Since the early days of COVID-19’s direct impact on Minnesota, Katie Howie has put her heart into a photo project titled “By a Thread: Pandemic Portraits.” Each poignant frame details someone in a line of work deemed essential—from medical to military and from U.S. Postal Service to grocery stores.
St. Paul-based Howie, 40, says she was inspired by her friends’ and families’ stories detailing the front lines, including her emergency medicine physician cousin, Dr. Frank Villaume IV. “I just wanted people to know what he was going through,” she says.
Plus, sheltering at home was, for a self-described extrovert, taking its toll. She saw that grief in others, and was moved to act. “This project is helping me handle my PD, my ‘pandemic despair,’ and give a platform to people who are risking so much to hold our society together,” she says. “With each session, I would learn of another participant—someone’s brother-in-law, neighbor, etc. The web this project is weaving is beautifully intricate.”
By late June, the professional portrait photographer by trade had amassed dozens and dozens of profiles featuring workers in front of their homes with family. These quick, intimate sessions have a feel all their own. “It’s not a glamour shot thing,” she notes. “I just tell people, ‘Come as you are. It’s okay that you haven’t had a haircut.’”
Howie always wears a face mask, works outdoors, and keeps at least 6 feet away from her subjects to minimize risk of transmission.
“I don’t know how or when it ends,” she says, noting wishes to showcase more pandemic-ravaged pieces of society, like the arts. “I get so emotionally drained from these interactions. I go into them and I want to do justice to their story and their experience.”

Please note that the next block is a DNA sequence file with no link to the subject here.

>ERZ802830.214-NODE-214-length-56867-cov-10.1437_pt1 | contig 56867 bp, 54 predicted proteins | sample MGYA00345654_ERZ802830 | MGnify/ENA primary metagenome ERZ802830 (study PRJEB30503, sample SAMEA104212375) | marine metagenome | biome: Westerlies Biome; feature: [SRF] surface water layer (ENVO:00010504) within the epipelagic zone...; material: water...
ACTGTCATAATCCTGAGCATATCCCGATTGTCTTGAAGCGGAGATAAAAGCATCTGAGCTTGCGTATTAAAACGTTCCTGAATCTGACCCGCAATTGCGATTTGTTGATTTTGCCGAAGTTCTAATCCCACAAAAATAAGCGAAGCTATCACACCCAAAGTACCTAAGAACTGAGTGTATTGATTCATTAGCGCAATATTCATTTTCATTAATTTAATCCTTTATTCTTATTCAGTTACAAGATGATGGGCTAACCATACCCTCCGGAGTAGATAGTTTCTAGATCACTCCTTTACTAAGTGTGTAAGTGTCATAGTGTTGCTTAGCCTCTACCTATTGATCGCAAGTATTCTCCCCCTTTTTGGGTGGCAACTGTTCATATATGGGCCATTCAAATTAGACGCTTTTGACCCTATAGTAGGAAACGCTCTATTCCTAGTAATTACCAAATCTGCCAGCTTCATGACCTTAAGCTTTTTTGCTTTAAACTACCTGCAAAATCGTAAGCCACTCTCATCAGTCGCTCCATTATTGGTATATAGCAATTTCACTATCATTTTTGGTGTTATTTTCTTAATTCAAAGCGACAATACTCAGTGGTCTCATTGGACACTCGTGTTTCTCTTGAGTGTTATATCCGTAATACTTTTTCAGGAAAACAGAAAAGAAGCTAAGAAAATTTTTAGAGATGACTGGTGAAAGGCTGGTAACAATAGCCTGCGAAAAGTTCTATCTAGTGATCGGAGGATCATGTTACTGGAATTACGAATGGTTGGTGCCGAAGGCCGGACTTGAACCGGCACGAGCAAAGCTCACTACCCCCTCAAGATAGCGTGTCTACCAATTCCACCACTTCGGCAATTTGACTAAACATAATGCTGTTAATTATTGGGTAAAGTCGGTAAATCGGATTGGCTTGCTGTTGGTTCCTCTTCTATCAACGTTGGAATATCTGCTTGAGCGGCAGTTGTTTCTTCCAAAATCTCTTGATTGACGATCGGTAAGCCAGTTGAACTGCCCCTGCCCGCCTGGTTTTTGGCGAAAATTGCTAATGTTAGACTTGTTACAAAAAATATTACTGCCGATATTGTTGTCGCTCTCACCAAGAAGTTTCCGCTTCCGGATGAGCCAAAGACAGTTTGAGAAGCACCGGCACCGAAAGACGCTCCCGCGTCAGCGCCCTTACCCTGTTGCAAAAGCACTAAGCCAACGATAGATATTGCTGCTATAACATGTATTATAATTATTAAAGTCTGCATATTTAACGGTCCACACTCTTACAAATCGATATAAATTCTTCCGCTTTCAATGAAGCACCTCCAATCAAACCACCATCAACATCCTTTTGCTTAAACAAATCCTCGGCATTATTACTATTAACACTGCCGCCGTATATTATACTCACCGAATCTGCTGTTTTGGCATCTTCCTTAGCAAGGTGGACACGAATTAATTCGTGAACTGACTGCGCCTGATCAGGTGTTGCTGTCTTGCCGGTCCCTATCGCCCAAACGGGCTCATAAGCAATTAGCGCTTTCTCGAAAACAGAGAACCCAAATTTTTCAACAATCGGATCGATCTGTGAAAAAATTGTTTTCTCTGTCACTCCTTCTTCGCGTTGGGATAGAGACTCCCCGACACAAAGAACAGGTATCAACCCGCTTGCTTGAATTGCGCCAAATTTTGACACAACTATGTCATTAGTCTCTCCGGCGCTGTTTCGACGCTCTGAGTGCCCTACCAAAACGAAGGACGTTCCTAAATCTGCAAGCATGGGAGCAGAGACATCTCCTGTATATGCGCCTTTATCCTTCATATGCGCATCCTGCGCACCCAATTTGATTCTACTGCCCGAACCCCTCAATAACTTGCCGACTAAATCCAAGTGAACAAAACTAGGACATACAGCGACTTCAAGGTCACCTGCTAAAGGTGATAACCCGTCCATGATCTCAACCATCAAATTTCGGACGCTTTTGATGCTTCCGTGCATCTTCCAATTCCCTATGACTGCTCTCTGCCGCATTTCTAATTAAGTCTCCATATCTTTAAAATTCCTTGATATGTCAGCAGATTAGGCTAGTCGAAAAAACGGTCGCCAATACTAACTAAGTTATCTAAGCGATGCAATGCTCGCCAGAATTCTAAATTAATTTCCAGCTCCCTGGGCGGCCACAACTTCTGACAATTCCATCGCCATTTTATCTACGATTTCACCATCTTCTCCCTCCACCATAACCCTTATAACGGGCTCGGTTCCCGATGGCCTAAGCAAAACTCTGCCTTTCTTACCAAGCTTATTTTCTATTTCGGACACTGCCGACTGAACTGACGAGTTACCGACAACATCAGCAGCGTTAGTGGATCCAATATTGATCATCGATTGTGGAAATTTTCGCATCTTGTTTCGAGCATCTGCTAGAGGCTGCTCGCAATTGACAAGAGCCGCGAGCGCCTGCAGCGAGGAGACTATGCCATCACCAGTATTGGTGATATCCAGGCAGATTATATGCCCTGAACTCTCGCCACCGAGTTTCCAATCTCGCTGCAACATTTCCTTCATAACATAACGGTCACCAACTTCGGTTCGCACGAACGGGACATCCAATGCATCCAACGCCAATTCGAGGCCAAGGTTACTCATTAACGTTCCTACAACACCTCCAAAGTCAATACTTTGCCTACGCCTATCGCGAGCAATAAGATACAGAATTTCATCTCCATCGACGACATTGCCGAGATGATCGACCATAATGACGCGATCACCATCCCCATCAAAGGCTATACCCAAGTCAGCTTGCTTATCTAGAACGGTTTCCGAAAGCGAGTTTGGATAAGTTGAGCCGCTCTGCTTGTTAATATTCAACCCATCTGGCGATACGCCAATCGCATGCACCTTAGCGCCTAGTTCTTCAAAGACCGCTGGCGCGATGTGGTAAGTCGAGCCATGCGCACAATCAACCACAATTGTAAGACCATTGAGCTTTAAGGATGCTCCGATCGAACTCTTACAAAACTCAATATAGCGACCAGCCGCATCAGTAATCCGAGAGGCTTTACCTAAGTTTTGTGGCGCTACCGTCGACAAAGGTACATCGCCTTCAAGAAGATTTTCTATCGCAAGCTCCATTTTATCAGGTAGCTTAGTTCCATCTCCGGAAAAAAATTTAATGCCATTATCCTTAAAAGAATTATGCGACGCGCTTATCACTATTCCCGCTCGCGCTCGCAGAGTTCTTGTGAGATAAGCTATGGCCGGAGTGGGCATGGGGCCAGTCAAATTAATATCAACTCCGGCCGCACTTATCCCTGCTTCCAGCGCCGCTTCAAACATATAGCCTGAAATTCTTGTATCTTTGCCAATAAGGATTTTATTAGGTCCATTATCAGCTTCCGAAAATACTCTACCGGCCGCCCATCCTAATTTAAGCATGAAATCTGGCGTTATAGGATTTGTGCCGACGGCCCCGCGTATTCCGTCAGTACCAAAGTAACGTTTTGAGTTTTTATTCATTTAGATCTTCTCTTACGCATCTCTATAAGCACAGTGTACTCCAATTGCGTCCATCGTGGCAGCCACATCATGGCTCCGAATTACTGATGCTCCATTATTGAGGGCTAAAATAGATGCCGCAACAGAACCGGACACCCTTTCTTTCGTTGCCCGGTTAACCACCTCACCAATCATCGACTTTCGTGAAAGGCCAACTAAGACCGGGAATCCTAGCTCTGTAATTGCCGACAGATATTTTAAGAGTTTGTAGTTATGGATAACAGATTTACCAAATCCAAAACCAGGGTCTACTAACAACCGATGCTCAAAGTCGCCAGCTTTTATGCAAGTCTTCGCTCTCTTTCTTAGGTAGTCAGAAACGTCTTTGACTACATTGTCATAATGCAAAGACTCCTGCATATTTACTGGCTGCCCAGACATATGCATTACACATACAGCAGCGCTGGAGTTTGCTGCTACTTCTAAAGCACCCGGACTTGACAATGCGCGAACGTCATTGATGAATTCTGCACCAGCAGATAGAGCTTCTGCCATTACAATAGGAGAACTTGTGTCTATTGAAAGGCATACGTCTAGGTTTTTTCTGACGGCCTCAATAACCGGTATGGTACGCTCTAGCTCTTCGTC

Dr. Sarah Schmitz-Burns
Howie’s first post for the “By a Thread” project was Schmitz-Burns, an OB/GYN. In order to maintain a PPE supply during the pandemic, Schmitz-Burns has taken to crowdsourcing on social media. More of Schmitz-Burns’ photos and more of her story here.
Now donning a mask and gloves for his mail delivery routes for the U.S. Postal Service, Barrett (photographed with husband Pete Groynom) has seen his role evolve throughout the pandemic. With more people home, he has more daily interactions with customers than ever before. More photos of Barrett and more of his story here and here.
Rebecca Wieben, CNP
The pandemic has moved Wieben, a critical care nurse practitioner, into direct contact with COVID-19 patients—some who recovered and some who died. This photo shoot moved her to tears. More of Wieben’s story and photos here.
Originally from Burkina Faso, West Africa, Kiemde (pictured with wife Melissa Borgmann-Kiemde, their daughter, and dogs) is the pastry chef at P.J. Murphy’s Bakery in St. Paul. During the uprising following George Floyd’s death, Kiemde kept the shop open and baked more food for his neighbors. More photos of Kiemde and his story here and here.
Among college student Robinson’s many roles had been creating safe experiences for customers who check out at her register at a grocery store. (Her recent promotion moved her to online sales.) She insisted on smiling for her portraits. More photos of Robinson and her story here.
Dr. Lourdes Gomez Villaume and Dr. Frank Villaume IV
The Villaumes balance the demands of work that is already high-pressure under non-pandemic circumstances—emergency medicine for Frank, hospital medicine for Lourdes—with raising their two young children and keeping them healthy. More on the Villaumes here and here.